The art of writing #11 : Molly Cross-Blanchard

How did you first come to poetry?

This is a question I’ve been asked before and I always answer in the same cringy but true way: I got my heart broken. While taking creative writing courses in my undergrad with the intention of becoming a fiction writer, my long-term relationship came to a dramatic and unceremonious end, and I found that writing anything but poetry just felt phony. I dabble in fiction now and plan to return to it, but for the time being I’ll ride the poetry wave as far as it’ll take me. It’s been over five years and I continue to write about the guy who broke my heart, and I feel bad for him because we’ve recently reconciled, but also #SorryNotSorry.

How does a poem begin?

Usually in my phone, when I’m walking to the bus and my mind needs a place to land while my body is moving. My notes are full of little scraps like The blonde ones are always getting sick and It’s time to stop fucking with lipstick and Can someone besides myself make me cum please. These bits and pieces sometimes act as nuclei for poems, or else I slot them into existing poems as additional set-dressing. And then there are those moments when a poem comes all at once, like hitting a Starman in Super Mario, and you’re fast and invincible for like five seconds, and then it ends, and you’ve got a draft that’s miraculously full of energy.

How did publishing your first chapbook change your writing?

I wouldn’t say it’s changed my writing, which is one of the reasons I’m so grateful to the folks at Rahila’s Ghost. They were encouraging of the voice I was already working in and didn’t ask me to alter it. It was the first time my work had been sought out in a way that couldn’t possibly be construed as nepotism. We’ve become friends through the publication process, but the inciting incident of our relationship was just that they appreciated my work, which has done wonders for my confidence, and my faith in what I’m doing.  

Have you a daily schedule by which you work, or are you working to fit this in between other activities?

No schedules. I write when I’m bored, or when I’m particularly caffeinated, or when I have a deadline. I just completed the last workshops of my MFA and will be editing my thesis (a poetry manuscript) over the summer while working as the poetry editor at PRISM international, so there will be no shortage of poetry in my life. During the space in between writing, I spend time eating with people I love, running in the forest, and consuming so, so, so much good and bad television.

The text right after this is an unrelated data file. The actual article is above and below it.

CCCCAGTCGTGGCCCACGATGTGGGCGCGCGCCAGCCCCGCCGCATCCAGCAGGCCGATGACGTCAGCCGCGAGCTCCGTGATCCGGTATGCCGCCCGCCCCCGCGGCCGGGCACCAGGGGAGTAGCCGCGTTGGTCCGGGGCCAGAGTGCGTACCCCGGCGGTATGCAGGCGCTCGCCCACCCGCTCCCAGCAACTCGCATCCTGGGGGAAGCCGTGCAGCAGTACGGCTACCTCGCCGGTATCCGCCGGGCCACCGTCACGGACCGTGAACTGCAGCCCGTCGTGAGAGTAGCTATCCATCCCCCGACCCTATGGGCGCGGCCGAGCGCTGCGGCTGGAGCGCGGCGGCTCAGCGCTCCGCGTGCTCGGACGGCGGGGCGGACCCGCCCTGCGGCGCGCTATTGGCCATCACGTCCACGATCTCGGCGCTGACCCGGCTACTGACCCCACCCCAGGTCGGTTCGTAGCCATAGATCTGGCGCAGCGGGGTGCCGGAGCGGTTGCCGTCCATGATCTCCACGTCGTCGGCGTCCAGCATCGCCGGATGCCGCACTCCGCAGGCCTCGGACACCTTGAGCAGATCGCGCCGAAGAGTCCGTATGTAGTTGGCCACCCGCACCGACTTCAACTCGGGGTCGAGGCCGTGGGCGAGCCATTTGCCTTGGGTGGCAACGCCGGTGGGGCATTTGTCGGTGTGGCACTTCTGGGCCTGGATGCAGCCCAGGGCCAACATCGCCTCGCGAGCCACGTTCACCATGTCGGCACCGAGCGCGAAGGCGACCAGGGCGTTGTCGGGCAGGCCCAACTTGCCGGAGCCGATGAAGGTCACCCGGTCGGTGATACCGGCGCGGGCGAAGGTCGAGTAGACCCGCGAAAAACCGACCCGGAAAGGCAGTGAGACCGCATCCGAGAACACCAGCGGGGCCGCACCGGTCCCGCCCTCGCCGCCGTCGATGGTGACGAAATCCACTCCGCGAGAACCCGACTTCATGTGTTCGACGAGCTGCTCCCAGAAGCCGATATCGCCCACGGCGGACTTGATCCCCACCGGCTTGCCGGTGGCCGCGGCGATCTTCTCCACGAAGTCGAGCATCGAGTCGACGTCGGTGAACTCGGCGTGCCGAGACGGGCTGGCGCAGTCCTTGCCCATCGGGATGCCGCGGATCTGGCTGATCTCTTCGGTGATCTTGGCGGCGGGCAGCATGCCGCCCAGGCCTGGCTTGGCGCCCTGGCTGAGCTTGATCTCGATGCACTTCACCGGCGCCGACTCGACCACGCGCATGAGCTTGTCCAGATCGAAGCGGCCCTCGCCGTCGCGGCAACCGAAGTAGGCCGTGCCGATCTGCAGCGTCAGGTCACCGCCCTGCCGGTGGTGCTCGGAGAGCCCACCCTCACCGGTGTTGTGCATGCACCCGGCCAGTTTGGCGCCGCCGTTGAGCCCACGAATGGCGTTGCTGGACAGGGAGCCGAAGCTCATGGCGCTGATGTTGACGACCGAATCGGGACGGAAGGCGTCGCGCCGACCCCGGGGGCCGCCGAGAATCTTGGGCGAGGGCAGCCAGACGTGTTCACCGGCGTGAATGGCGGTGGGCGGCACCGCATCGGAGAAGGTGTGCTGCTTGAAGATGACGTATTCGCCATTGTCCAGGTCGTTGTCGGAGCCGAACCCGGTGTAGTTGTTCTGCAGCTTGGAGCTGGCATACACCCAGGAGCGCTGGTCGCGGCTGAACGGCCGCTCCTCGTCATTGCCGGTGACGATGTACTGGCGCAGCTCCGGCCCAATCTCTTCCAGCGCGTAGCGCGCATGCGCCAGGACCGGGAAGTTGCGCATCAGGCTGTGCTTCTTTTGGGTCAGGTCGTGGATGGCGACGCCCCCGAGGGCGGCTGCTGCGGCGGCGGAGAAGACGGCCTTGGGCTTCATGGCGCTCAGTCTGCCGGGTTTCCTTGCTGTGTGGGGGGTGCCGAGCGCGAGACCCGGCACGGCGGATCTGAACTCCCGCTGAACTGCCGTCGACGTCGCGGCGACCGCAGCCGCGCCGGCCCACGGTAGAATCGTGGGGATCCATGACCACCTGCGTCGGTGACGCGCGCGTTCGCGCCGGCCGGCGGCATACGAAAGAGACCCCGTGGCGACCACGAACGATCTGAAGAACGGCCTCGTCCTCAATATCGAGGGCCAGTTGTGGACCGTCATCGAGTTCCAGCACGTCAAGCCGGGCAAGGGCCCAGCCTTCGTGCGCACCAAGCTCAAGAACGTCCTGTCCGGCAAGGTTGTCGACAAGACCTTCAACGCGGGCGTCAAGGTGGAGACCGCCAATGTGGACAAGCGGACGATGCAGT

What are your favourite print or online literary journals?

Room, for their community work and collaborative innovation. The Puritan, for the voice-richness of the pieces they publish. Red Rising, for their care and support of Indigenous artists of all kinds, on the prairie and beyond. Bad Nudes, for their contemporary aesthetic. And PRISM, because I’ve been behind the scenes and know the efforts that have been taken to offer a platform for important and systemically oppressed voices, especially by the outgoing content editors, Jasmine Sealy and Jessica Johns. The lit mag field needs more care-takers like them.

Who are some of the writers you are reading lately that most excite you?

I return again and again to work by Katherena Vermette, Hera Lindsay Bird, Kayla Czaga, Joshua Whitehead, Billy-Ray Belcourt, Elizabeth Bachinsky, Mallory Tater, Danez Smith, Morgan Parker, Natalie Shapero, Dorothea Lasky, and Rosanna Deerchild. But who I’m most excited about are my fellow classmates at UBC: Cara Nelissen, Jasmine Sealy, Jessica Johns, Selina Boan, Kate Black, Amy Higgins, Sara DeWaal, Emma Cleary, Loghan Paylor, and so many others. They make me hopeful for the future of this industry.

Molly Cross-Blanchard is a Métis writer from the prairie living, working, and learning on land belonging to the Musqueam, Squamish, and Tsleil-Waututh peoples. She is an MFA candidate at UBC, editor at PRISM international, and author of the chapbook “I Don’t Want to Tell You” with Rahila’s Ghost Press. Her work has appeared in CV2, Prairie Fire, The Malahat Review, In/Words, Canthius, Red Rising, and talking about strawberries all of the time.